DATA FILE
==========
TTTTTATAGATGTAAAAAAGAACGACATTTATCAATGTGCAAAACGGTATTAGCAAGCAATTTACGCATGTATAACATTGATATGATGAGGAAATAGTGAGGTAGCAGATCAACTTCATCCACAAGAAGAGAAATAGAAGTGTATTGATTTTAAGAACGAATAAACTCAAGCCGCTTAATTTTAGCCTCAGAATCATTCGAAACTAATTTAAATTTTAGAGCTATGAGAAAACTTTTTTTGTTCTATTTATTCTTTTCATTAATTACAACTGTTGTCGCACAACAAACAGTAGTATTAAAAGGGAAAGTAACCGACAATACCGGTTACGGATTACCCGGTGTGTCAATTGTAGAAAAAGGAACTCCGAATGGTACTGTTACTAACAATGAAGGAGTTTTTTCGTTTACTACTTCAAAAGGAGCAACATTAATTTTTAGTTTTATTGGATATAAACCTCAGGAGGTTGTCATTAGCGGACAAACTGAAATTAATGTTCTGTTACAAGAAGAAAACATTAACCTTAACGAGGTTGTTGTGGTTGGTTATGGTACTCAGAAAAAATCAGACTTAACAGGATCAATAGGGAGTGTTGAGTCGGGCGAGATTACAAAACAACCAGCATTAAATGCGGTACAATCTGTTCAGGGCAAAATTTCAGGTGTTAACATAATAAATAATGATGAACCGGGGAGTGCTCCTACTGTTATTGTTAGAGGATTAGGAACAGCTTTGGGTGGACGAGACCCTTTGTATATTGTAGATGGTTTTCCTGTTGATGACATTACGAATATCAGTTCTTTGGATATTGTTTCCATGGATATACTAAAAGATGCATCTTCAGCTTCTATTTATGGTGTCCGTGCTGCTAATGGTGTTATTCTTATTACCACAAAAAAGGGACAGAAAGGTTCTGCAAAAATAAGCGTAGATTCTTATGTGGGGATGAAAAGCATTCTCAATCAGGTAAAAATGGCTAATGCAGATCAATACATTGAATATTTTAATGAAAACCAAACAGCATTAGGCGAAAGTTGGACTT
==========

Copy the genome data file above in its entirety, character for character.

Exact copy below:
TTTTTATAGATGTAAAAAAGAACGACATTTATCAATGTGCAAAACGGTATTAGCAAGCAATTTACGCATGTATAACATTGATATGATGAGGAAATAGTGAGGTAGCAGATCAACTTCATCCACAAGAAGAGAAATAGAAGTGTATTGATTTTAAGAACGAATAAACTCAAGCCGCTTAATTTTAGCCTCAGAATCATTCGAAACTAATTTAAATTTTAGAGCTATGAGAAAACTTTTTTTGTTCTATTTATTCTTTTCATTAATTACAACTGTTGTCGCACAACAAACAGTAGTATTAAAAGGGAAAGTAACCGACAATACCGGTTACGGATTACCCGGTGTGTCAATTGTAGAAAAAGGAACTCCGAATGGTACTGTTACTAACAATGAAGGAGTTTTTTCGTTTACTACTTCAAAAGGAGCAACATTAATTTTTAGTTTTATTGGATATAAACCTCAGGAGGTTGTCATTAGCGGACAAACTGAAATTAATGTTCTGTTACAAGAAGAAAACATTAACCTTAACGAGGTTGTTGTGGTTGGTTATGGTACTCAGAAAAAATCAGACTTAACAGGATCAATAGGGAGTGTTGAGTCGGGCGAGATTACAAAACAACCAGCATTAAATGCGGTACAATCTGTTCAGGGCAAAATTTCAGGTGTTAACATAATAAATAATGATGAACCGGGGAGTGCTCCTACTGTTATTGTTAGAGGATTAGGAACAGCTTTGGGTGGACGAGACCCTTTGTATATTGTAGATGGTTTTCCTGTTGATGACATTACGAATATCAGTTCTTTGGATATTGTTTCCATGGATATACTAAAAGATGCATCTTCAGCTTCTATTTATGGTGTCCGTGCTGCTAATGGTGTTATTCTTATTACCACAAAAAAGGGACAGAAAGGTTCTGCAAAAATAAGCGTAGATTCTTATGTGGGGATGAAAAGCATTCTCAATCAGGTAAAAATGGCTAATGCAGATCAATACATTGAATATTTTAATGAAAACCAAACAGCATTAGGCGAAAGTTGGACTT